Covid-19 pandemic: Plasma therapy gets thumbs down from expert panel


Convalescent plasma (plasma-derived therapy) from Covid-19 patients and products derived from it have failed to get a thumbs up from the expert panel advising the Indian drug regulator on Covid vaccines and drugs.

The subject expert committee (SEC) noted recently that clinical trials on convalescent plasma in Mumbai’s Wock­hardt Hospitals and on hyperimmune globulins by Intas Pharmaceuticals (Intas) have not shown any remarkable difference in efficacy between the treatment and control arms. The panel has rejected Intas’ application for restricted emergency-use authorisation for the blood product.

The absence of drugs to target the Sars-CoV-2 virus had triggered research on repurposed drugs, as well as biologics. Immunity modulating products derived from convalescent plasma (part of blood) were put to test to see if it wor­ked to treat Covid-19 patients.

Ahmedabad-based Intas had initiated work on what they call Covid-19 hyperimmune globulins. A patient who has recovered from Covid has antibodies that are targeted against the virus. In convalescent plasma therapy, these Sars-CoV-2-neutralising antibodies containing plasma are administered to a patient. The Covid-19 hyperimmune globulin product is also prepared from convalescent plasma.

It is processed, purified, and concentrated; blood-borne pa­th­ogens, too, are removed and made into standard doses. Intas, for example, is manufacturing 10-ml vials. A patient typically needs 30-60-ml dosage, compared to 200-400 ml of plasma.

Since its storage requires 2-8 degrees Celsius, the handling and administration are easier. It did Phase 2 clinical trials and presented the data before the SEC. The SEC has noted, “The firm presented Phase 2 clinical study results on Covid-19 hyperimmune globulin before the committee. After detailed deliberation, the committee opined that the Phase 2 trial data presented did not show any statistical significant difference in efficacy with respect to primary and secondary endpoints between treatment and control arms. Therefore, the committee did not consider the request of the firm for approval for restricted emergency-use of the product.”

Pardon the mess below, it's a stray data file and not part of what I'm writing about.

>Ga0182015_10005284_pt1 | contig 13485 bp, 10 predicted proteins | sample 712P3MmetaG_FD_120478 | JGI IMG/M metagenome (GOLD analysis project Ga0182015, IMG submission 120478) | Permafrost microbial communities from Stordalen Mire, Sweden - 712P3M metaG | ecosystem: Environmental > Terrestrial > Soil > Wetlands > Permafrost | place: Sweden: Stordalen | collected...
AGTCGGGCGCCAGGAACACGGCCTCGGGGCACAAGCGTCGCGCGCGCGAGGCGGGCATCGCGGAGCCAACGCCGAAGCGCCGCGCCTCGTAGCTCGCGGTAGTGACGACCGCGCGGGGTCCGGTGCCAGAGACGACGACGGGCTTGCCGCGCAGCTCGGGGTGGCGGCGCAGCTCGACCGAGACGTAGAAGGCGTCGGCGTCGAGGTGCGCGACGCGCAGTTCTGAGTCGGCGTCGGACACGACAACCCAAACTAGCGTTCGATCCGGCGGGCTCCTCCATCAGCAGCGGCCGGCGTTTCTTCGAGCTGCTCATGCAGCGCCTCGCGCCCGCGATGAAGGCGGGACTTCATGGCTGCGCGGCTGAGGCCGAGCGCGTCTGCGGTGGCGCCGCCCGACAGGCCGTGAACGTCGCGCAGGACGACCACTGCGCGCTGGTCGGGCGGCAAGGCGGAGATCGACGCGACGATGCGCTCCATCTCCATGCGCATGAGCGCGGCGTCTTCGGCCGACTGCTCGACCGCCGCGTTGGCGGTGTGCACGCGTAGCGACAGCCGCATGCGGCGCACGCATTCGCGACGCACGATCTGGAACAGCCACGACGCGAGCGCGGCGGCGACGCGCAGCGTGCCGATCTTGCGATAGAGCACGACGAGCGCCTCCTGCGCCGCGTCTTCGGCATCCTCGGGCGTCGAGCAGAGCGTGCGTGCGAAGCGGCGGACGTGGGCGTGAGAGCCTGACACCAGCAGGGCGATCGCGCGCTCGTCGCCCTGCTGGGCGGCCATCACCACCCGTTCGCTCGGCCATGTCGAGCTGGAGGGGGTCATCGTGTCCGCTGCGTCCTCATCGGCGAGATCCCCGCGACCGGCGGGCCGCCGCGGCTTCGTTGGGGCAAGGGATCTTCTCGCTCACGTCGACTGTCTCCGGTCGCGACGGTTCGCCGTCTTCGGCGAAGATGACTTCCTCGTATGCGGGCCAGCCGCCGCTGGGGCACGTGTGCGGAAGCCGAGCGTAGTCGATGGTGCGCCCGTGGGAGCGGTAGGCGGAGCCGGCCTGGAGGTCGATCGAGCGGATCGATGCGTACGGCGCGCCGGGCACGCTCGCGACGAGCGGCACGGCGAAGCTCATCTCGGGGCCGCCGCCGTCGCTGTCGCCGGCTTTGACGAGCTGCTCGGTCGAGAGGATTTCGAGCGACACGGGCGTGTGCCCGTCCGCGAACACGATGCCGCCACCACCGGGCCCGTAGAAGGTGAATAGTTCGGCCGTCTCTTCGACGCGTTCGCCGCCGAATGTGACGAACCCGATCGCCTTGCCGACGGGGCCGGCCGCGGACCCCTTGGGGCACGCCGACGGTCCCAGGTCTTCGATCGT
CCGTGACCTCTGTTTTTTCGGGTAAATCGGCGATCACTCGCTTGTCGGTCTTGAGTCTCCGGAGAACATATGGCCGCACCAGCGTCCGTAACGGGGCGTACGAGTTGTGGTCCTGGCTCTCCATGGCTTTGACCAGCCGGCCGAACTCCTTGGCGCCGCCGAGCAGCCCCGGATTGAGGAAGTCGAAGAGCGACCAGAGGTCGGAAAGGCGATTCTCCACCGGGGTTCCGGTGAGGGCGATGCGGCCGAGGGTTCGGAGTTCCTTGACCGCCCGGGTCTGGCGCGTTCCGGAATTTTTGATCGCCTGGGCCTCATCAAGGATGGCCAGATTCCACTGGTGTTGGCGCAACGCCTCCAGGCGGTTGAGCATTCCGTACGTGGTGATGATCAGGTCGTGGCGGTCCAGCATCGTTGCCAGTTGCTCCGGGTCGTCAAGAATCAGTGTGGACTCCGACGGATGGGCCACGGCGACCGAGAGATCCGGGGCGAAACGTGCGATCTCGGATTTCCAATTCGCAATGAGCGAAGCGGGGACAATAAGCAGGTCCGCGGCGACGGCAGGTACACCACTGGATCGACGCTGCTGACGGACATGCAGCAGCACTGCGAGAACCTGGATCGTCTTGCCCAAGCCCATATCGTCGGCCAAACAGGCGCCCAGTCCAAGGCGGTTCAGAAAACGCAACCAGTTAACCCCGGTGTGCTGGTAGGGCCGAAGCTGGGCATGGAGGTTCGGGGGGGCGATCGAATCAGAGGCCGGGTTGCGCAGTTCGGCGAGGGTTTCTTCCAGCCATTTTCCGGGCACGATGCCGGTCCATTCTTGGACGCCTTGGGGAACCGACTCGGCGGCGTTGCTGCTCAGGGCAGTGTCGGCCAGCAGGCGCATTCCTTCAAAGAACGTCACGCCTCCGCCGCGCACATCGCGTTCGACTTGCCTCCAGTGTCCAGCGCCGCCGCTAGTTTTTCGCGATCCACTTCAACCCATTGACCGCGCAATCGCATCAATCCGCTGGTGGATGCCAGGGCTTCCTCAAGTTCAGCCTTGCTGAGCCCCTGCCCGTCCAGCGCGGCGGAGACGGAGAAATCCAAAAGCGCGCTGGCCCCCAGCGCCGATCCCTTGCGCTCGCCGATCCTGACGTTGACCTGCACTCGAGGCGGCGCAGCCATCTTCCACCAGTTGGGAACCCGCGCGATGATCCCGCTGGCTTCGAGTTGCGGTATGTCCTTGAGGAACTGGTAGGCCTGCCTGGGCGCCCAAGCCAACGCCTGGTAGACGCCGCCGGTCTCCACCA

At the same time, not too many benefits were noted from the Phase 2 clinical study using convalescent plasma in pat­ients at Wockhardt Hos­pitals in Mumbai, which was one of the centres conducting convalescent plasma therapy trials in India.

The expert panel said there is no ‘statistical significant difference’ in clinical outcome between the treatment and control arms in the above trial.

Dr Behram Pardiwala, principal investigator of the convalescent plasma therapy trial at Wockhardt, had earlier told Business Standard he was happy with the ‘results’. “Timing is key to treatment. We have given it early to patients, at times within 24 hours of admission, along with steroids and antivirals like remdesivir. We have seen good response,” he had said then.

Pardiwala could not be contacted till the time of going to press.

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